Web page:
|US-60 descending into the Salt River Canyon|
"It's just water", I often explain to myself.
I did, however, bring my cold weather, waterproof gloves, because they don't take up much space in the trunk. Yet, I opted not to wear them because rain was not actually falling the moment I left. I'm one of those "in the moment" guys, as opposed to those, "you never know" guys, and would just rather wait to see how accurate the forecast was.
As US-60 made the slow descent from the White Mountain Range into the Salt River Canyon, grayish thunderheads loomed across the horizon like giant puffs of billowy cotton soaked with the warm waters of the Gulf of California. The highway wasn't making any attempt to steer me away from them either. It looked as if this ride was going to be as wet as the weatherman said it would.
If there was any consolation, the road was wide open. The scores of minivans and RVs I had expected along this route just wasn't to be found.
Yet somehow, I had passed under numerous clouds that looked to ready to unleash their loads, and nothing came down. So far, the rain had waited.
As the highway began the twists and turns that snaked its way down the rock canyon walls to the river bottom, sunshine had actually come out. The air was starting to warm up to the normal 100+ degrees F that Arizona typically sees this time of the year. I felt rewarded for having stuck to my guns about gearing up for the "now" instead of for the "might be". And just when I thought I was going to be stuck behind a line of slow moving cages, the highway offered a passing lane that let me twist the throttle and get in some good leans.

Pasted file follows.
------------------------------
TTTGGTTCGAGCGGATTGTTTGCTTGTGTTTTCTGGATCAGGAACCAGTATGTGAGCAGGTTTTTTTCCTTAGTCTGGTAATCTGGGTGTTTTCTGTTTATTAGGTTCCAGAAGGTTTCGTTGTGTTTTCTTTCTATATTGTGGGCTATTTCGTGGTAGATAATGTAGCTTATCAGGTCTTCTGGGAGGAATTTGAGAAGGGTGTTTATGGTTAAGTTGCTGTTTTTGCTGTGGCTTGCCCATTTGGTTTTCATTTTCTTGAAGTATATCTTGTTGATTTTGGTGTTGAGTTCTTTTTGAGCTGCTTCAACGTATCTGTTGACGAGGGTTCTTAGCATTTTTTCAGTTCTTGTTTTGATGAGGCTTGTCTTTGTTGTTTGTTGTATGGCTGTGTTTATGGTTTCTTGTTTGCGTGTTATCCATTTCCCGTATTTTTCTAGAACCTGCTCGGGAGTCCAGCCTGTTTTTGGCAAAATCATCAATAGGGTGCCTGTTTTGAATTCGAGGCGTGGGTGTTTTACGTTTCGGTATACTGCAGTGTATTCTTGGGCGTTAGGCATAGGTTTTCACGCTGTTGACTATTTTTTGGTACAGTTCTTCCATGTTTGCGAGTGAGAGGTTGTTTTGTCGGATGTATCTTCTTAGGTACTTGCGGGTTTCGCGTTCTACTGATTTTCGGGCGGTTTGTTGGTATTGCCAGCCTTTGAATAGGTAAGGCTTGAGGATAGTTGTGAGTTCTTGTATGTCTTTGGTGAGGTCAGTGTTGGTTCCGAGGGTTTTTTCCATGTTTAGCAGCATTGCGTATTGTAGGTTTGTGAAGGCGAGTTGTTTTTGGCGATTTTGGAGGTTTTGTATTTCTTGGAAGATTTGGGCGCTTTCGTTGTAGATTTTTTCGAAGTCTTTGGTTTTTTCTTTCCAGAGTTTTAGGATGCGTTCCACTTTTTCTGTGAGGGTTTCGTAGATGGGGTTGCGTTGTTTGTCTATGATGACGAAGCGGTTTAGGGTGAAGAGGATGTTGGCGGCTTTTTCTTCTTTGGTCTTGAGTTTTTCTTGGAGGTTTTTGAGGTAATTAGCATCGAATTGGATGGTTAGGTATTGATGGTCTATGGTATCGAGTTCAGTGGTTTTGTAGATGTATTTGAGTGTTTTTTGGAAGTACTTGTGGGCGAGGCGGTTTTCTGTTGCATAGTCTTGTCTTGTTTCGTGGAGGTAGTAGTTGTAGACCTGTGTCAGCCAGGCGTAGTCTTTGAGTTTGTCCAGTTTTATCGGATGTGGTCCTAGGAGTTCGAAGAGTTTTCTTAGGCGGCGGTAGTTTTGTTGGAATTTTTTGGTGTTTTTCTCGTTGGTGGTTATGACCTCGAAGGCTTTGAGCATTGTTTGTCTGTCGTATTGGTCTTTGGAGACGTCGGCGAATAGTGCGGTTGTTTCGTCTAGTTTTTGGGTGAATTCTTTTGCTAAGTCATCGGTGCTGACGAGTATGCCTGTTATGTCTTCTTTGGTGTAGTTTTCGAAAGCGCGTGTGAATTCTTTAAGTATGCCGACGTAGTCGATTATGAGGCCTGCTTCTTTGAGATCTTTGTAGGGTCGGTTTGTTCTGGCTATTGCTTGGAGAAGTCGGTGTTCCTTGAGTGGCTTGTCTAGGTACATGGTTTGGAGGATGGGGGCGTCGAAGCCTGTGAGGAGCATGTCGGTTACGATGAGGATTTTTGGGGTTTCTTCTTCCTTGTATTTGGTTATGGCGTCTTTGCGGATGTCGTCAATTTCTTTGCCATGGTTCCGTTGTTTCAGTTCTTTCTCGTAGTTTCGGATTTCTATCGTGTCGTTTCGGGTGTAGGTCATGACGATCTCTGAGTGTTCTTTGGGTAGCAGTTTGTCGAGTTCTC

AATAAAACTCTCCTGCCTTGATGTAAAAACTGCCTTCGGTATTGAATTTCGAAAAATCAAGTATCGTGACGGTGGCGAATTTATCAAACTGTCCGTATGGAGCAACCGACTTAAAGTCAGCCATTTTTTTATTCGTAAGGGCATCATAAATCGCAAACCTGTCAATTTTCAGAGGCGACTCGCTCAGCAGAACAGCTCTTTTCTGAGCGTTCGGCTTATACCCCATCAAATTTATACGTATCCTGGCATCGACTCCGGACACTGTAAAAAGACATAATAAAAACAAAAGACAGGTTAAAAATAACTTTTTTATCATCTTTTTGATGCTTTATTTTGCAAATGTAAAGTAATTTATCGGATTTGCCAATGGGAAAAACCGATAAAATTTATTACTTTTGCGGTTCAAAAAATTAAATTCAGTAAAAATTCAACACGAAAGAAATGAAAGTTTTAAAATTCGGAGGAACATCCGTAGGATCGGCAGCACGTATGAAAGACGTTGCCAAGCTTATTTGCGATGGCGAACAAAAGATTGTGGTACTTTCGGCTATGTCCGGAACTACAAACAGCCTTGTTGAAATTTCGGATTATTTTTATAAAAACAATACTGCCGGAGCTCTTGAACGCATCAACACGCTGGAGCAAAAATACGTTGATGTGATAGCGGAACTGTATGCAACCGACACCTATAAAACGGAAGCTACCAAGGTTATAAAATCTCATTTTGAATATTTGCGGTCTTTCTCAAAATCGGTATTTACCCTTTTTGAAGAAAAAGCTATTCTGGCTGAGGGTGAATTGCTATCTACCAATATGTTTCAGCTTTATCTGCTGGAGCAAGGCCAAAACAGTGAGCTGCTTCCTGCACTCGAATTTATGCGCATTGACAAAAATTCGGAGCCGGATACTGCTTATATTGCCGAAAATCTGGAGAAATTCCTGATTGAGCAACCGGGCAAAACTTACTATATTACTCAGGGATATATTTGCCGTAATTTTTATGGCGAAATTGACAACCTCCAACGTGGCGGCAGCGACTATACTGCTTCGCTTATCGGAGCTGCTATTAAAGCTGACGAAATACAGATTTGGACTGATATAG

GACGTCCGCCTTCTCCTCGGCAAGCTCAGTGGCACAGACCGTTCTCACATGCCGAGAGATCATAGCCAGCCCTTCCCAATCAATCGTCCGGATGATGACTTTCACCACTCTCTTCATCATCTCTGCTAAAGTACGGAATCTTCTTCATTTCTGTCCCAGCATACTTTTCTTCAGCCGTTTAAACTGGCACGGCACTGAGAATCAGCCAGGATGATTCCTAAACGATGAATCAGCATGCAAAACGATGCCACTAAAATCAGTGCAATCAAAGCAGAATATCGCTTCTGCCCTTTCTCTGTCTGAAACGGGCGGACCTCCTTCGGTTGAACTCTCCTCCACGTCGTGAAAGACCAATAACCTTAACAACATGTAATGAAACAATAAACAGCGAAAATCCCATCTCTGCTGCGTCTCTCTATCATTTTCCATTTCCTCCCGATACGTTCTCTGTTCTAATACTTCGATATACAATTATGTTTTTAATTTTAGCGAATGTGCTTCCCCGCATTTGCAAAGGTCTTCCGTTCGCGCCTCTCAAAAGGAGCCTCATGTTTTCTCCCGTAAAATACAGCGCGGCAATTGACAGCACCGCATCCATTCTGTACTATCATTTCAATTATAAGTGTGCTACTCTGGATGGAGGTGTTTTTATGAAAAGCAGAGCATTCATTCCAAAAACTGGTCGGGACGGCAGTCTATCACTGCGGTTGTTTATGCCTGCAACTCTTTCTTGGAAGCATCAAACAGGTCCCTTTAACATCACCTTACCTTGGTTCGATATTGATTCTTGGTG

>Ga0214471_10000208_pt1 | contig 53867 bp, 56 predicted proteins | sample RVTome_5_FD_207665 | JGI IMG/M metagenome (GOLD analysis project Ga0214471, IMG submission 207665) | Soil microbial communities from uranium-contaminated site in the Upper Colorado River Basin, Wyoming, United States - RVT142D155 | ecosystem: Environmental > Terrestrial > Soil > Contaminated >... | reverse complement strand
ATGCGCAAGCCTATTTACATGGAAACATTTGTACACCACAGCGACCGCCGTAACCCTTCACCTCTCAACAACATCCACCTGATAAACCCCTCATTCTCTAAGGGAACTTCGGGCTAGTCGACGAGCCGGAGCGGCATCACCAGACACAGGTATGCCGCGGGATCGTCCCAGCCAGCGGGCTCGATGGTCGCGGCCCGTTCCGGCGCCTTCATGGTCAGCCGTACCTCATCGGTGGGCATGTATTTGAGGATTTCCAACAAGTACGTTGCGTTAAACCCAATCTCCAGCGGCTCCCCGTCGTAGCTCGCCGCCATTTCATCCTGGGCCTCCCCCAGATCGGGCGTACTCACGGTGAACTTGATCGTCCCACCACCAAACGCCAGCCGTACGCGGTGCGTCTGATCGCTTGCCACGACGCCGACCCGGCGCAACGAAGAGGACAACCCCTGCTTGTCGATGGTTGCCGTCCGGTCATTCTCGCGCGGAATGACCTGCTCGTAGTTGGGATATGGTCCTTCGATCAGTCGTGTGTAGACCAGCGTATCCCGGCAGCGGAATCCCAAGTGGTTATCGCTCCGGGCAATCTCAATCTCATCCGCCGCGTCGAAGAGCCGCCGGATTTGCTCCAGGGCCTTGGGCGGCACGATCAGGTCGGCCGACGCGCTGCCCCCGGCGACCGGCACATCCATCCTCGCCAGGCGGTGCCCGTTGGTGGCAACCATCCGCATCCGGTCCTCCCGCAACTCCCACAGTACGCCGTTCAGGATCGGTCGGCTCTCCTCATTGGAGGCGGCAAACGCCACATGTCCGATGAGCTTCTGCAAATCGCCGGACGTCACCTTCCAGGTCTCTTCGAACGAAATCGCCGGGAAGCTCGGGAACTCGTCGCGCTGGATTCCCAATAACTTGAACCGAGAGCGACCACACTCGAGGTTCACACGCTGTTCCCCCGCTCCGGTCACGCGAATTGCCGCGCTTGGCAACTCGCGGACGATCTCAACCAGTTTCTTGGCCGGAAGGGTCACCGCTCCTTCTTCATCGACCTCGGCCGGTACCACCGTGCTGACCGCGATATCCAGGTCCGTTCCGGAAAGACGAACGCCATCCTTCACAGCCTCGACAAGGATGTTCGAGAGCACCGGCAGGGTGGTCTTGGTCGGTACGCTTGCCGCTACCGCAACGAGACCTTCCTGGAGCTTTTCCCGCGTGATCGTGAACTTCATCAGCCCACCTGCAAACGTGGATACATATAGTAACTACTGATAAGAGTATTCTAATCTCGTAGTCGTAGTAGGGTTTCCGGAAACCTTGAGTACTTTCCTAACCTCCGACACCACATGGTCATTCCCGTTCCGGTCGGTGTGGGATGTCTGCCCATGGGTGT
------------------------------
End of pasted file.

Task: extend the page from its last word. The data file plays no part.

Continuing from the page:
Another 10 miles down the way, I was treated to some beautiful views of blue sky interspersed with bright white stratocumulus clouds hovering over streaks of bluish-gray mountain ranges. Where were the other Saturday afternoon riders? I suppose they were frightened off by the overly-cautious weather forecast.
Yet when I got to the 88, I found a sign warning me that it was all dirt. So, I stopped at an overlook that offered gorgeous views of Lake Roosevelt, and spoke to a couple of Harley riders, who confirmed that the 88 was indeed all dirt, and very soft in places. No worry, I ended up taking the 188 instead to AZ-87, and then into Scottsdale.
As it turns out, I got only a light bit of rain taking the AZ-87 south, not even enough to pull over and put on my waterproof gloves for. Sometimes when it threatens to rain, that's all it amounts to.
View more photos from this ride here.